Goldman cuts US growth forecast as consumer sees ‘harder path’

Goldman Sachs Group economists revised down their forecast for growth in the US economy this year, pointing to a “harder path ahead” for the American consumer than previously anticipated. Overall expansion in 2021 is now seen at 5.7 percent, economist Ronnie Walker wrote in a report to clients on Monday.

That compares with an expectation of 6 percent published at the end of August. Walker said the weaker growth will follow through into more of a pickup in 2022. Goldman raised its forecast for that year to 4.6 percent, up from 4.5 percent previously.

Explaining the downgrade for 2021, Walker wrote that American consumers are likely to spend less amid the Delta variant’s emergence, fading fiscal support and a switch from demand for goods to services. He added that supply-chain disruptions had hit inventory restocking too.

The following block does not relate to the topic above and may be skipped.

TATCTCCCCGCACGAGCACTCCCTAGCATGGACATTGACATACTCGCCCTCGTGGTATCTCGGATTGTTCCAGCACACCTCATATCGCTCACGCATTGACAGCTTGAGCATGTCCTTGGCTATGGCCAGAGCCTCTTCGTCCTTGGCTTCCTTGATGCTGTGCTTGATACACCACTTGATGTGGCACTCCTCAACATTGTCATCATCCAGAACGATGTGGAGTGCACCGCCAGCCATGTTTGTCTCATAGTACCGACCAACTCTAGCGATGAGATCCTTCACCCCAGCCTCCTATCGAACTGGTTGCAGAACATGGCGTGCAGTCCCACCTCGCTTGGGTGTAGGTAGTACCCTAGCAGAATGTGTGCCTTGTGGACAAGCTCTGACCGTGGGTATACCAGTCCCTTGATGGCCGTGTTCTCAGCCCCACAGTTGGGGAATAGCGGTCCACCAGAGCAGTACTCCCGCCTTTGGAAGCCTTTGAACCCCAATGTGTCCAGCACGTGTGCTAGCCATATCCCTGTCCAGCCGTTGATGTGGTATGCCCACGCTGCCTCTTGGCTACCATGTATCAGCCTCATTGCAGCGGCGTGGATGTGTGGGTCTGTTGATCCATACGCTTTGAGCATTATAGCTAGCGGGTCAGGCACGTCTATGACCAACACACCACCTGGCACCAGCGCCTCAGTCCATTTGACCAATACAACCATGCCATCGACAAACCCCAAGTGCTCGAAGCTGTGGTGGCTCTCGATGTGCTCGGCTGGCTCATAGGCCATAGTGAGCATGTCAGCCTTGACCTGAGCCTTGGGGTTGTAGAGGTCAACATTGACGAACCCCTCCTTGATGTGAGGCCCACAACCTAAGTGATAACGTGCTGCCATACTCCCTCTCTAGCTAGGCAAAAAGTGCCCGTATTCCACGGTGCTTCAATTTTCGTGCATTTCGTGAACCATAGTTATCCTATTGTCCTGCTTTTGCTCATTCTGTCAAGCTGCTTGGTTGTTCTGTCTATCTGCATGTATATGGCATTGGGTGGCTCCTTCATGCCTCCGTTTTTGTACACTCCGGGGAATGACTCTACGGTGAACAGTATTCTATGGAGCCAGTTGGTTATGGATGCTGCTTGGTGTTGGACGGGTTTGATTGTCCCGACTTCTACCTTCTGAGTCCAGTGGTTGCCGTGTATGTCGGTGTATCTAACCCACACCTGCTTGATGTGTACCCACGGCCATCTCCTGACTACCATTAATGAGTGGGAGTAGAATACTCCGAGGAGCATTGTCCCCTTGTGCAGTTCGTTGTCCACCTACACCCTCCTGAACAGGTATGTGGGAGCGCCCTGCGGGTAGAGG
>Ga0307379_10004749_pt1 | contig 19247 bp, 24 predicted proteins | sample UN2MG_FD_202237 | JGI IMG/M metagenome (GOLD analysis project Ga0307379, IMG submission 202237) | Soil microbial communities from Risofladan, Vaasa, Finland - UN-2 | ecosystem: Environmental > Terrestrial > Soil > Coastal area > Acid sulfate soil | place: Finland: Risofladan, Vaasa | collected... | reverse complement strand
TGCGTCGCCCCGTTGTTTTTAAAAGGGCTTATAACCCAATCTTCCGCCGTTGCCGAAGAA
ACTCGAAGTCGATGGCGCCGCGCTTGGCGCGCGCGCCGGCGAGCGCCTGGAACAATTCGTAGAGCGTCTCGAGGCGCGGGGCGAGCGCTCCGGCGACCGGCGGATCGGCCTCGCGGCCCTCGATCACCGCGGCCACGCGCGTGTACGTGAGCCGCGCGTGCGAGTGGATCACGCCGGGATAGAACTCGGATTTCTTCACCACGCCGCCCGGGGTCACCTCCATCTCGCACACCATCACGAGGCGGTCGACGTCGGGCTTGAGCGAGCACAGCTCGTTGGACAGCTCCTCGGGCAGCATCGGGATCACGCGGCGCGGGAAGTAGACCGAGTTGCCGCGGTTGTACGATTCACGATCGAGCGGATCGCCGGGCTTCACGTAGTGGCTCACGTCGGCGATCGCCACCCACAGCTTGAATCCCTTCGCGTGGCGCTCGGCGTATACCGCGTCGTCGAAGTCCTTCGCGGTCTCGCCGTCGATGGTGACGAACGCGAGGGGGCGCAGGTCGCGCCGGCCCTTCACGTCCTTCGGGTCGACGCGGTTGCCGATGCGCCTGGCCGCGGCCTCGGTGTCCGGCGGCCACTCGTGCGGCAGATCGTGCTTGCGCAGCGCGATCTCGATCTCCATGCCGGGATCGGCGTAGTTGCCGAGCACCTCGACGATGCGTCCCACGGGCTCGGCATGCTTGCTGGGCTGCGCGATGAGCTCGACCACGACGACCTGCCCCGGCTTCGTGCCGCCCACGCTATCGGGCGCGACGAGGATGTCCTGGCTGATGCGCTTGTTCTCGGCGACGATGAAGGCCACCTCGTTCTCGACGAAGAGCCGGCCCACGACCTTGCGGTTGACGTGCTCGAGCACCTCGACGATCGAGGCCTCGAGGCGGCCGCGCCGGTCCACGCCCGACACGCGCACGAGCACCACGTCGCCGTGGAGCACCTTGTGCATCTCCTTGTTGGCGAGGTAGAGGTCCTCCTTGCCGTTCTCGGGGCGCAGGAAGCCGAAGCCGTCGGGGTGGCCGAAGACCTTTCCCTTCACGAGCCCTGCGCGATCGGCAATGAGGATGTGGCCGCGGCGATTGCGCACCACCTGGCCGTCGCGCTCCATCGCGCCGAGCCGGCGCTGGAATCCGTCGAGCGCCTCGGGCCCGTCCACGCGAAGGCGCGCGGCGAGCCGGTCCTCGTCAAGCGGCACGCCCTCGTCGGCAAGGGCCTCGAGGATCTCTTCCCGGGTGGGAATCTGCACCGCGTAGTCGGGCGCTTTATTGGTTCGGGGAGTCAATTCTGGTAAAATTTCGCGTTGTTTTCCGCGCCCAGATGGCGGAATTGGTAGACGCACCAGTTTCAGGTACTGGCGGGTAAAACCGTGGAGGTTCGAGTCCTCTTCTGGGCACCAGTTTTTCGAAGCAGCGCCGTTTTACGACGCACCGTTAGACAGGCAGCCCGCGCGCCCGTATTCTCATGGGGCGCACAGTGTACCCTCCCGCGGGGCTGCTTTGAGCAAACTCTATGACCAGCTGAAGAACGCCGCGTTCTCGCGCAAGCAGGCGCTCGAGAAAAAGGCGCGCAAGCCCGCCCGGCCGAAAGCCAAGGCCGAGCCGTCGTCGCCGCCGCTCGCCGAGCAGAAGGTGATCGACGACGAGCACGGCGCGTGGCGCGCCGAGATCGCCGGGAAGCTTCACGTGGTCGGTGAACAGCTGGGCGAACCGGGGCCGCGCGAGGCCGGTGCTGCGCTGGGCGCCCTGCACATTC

“The hurdle for strong consumption growth going forward appears much higher: the Delta variant is already weighing on Q3 growth, and fading fiscal stimulus and a slower service- sector recovery will both be headwinds in the medium term,” said Walker.

The bank also lifted its projection for the unemployment rate to 4.2 percent at end of 2021 from a prior estimate of 4.1 percent.

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